Samsung Galaxy C7 review: A Note for the masses
A Note for the masses
Busy expanding its lineup, Samsung is using a Sesame Street approach of sorts, going through the alphabet one letter at a time. For the most part, this naming scheme works well and helps avoid confusion. We know the "S" line is the place to get flagships, the upper-midrangers designated with an "A". Further down the price ladder, there is the budget "J" series and the Tizen-powered "Z".
But things have been getting a bit weirder lately with the introduction of the "On" lineup and the new "C" line. The latter currently includes the 5.2-inch Galaxy C5 and the 5.7-inch Galaxy C7. Both were made official in late May and are currently available in China and Hong-Kong, but have also got the all-clear from the FCC, which means they will likely be going international soon.
The hard bit is to guess how the C-line fits in Samsung's existing lineup. With midrange specs and slim all-metal bodies, the closest comparison seems to be to the Galaxy A lineup. The C5 and C7 do, however, bring about a few notable hardware improvements over the "A" models, so we're curious to see how the Koreans will market them.
Samsung Galaxy C7 key features
- 156.6 x 77.2 x 6.8 mm, 169g body
- 5.7" 1080 x 1920px Super AMOLED of 386 ppi; 2.5D scratch-resistant glass
- Android 6.0.1 Marshmallow
- Qualcomm Snapdragon 625 chipset, octa-core 2.0GHz Cortex-A53 CPU; Adreno 506 GPU; 4GB RAM
- 16MP, f/1.9 camera; 1080p@30fps video recording and Dual-LED flash
- 32GB or 64GB of built-in storage and a hybrid microSD card slot
- Dual-SIM connectivity
- LTE Cat.4 (150Mbps); Dual-band Wi-Fi a/b/g/n/ac; GPS/GLONASS/BDS (region dependent) receiver, Bluetooth v4.2, FM radio with RDS, NFC compatible with Samsung Pay
- Fingerprint reader in the home button
- Active noise cancellation with a dedicated mic
- 3,300mAh non-removable battery; Fast charging support
- No OIS
- No phase detection, laser or other advanced autofocus technology
- No 4K video recording
- Cap on LTE speed
The Galaxy C5 and Galaxy C7 share most of their hardware. The same will likely be true for the alleged C9 as well, if and when it gets released. Design-wise the two handsets seem to differ only in scale and that same ratio is, in a way, applied to the chipset as well. The Snapdragon 625 is definitely a step up from the Snapdragon 617. Other than that, both phones have 4GB of RAM, 32GB or 64GB of expandable storage, mostly identical connectivity options and the same camera setup including a 16MP main unit and an 8MP front-facer.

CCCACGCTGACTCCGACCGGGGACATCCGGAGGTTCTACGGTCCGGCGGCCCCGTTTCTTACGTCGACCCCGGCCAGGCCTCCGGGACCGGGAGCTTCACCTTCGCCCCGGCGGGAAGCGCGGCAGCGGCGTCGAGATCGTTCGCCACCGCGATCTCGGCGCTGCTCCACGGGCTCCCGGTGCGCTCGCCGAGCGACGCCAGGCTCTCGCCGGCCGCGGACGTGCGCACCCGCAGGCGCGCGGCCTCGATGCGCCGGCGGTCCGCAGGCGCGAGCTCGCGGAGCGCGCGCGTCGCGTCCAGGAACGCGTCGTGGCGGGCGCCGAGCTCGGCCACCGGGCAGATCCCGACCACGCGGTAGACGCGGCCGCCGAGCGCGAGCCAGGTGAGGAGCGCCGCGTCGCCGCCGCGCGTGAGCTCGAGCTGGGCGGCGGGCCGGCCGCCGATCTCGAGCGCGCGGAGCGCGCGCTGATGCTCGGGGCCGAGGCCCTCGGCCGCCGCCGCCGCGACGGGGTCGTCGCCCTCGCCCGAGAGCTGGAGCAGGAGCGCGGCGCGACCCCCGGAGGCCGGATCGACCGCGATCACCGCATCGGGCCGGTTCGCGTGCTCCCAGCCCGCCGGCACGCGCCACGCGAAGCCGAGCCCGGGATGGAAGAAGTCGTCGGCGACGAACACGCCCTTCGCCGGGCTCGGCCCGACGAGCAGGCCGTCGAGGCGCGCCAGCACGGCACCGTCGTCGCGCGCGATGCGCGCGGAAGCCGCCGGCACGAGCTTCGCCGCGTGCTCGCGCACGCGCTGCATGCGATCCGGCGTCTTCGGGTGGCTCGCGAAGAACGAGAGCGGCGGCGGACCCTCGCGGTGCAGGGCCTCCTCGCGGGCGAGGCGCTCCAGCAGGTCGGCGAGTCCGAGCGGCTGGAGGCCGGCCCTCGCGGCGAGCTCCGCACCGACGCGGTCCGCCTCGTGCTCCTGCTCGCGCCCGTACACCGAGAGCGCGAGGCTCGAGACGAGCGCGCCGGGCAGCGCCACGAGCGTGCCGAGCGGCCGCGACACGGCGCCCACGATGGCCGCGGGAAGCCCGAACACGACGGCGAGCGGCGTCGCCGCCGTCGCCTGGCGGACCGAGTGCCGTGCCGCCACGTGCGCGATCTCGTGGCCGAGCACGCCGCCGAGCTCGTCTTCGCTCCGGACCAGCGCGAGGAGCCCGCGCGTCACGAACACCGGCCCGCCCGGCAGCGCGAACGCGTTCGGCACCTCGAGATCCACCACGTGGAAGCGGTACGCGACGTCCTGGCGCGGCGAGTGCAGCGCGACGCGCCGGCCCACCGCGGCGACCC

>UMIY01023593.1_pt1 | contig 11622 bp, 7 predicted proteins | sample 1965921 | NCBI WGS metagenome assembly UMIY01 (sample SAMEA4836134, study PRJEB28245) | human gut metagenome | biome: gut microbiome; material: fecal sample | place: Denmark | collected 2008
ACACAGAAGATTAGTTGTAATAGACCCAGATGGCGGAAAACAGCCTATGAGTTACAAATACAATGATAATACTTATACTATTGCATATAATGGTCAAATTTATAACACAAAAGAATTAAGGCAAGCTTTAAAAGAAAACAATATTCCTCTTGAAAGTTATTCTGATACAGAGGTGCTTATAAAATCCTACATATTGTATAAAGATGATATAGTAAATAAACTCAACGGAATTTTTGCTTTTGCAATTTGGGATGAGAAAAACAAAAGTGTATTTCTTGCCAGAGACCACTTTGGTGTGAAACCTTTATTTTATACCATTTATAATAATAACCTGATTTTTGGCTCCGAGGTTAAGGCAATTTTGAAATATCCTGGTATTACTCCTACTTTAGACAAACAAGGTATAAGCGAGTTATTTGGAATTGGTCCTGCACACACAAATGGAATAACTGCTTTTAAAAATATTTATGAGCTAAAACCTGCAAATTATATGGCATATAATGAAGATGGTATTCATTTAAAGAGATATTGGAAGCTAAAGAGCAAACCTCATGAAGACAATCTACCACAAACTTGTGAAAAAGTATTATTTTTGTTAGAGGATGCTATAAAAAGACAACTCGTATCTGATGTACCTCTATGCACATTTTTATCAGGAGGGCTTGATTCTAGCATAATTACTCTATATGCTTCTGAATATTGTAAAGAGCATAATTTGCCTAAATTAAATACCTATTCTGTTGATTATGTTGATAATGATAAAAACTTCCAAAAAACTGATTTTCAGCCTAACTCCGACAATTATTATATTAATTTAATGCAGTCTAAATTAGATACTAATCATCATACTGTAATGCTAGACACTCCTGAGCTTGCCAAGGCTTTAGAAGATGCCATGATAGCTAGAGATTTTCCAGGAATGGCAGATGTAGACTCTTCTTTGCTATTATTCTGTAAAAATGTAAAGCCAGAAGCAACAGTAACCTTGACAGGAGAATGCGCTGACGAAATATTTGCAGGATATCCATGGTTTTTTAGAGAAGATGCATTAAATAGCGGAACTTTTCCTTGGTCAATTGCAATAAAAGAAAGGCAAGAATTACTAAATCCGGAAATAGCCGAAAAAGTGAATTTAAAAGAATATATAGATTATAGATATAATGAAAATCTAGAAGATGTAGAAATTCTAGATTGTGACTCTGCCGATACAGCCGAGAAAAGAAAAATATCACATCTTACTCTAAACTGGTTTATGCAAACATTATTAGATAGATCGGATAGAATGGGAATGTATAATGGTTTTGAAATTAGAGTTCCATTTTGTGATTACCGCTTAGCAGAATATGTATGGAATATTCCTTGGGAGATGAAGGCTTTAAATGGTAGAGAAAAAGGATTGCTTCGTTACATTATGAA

Samsung's excellent Super AMOLED screen tech is also a given and panel size seems to be the decisive factor in comparing the new "C" models to existing counterparts. At 5.2 inches, the Galaxy C5 definitely looks like a spruced up version of the A5 (2016).
The C7, however, is a little more special. Its 5.7-inch diagonal puts it in the Note territory as far as screen real estate goes. That makes it a bit bigger than the currently available Galaxy A7 (2016) and the A9 (2016). The A8 is definitely a better match, but in the absence of a 2016 upgrade to said model, the C7 might be just on time to fill a gap.
The 5.7-inch form factor has stuck with the Note line for four generations now, so it definitely holds a lot of appeal. The Galaxy C7 might just be a perfect alternative for anyone who does not need the S Pen and all the extra features - and the resulting price premium - or isn't particularly fond of curved displays.
- 06 Feb 2020
Already has months ago. You need to install samsung kies3 on your laptop and then connect it to upgrade it.
- 19 Mar 2018
When will it (Samsung Galaxy C7) be upgraded to Android 7.0 (nougat)?
- 24 Feb 2018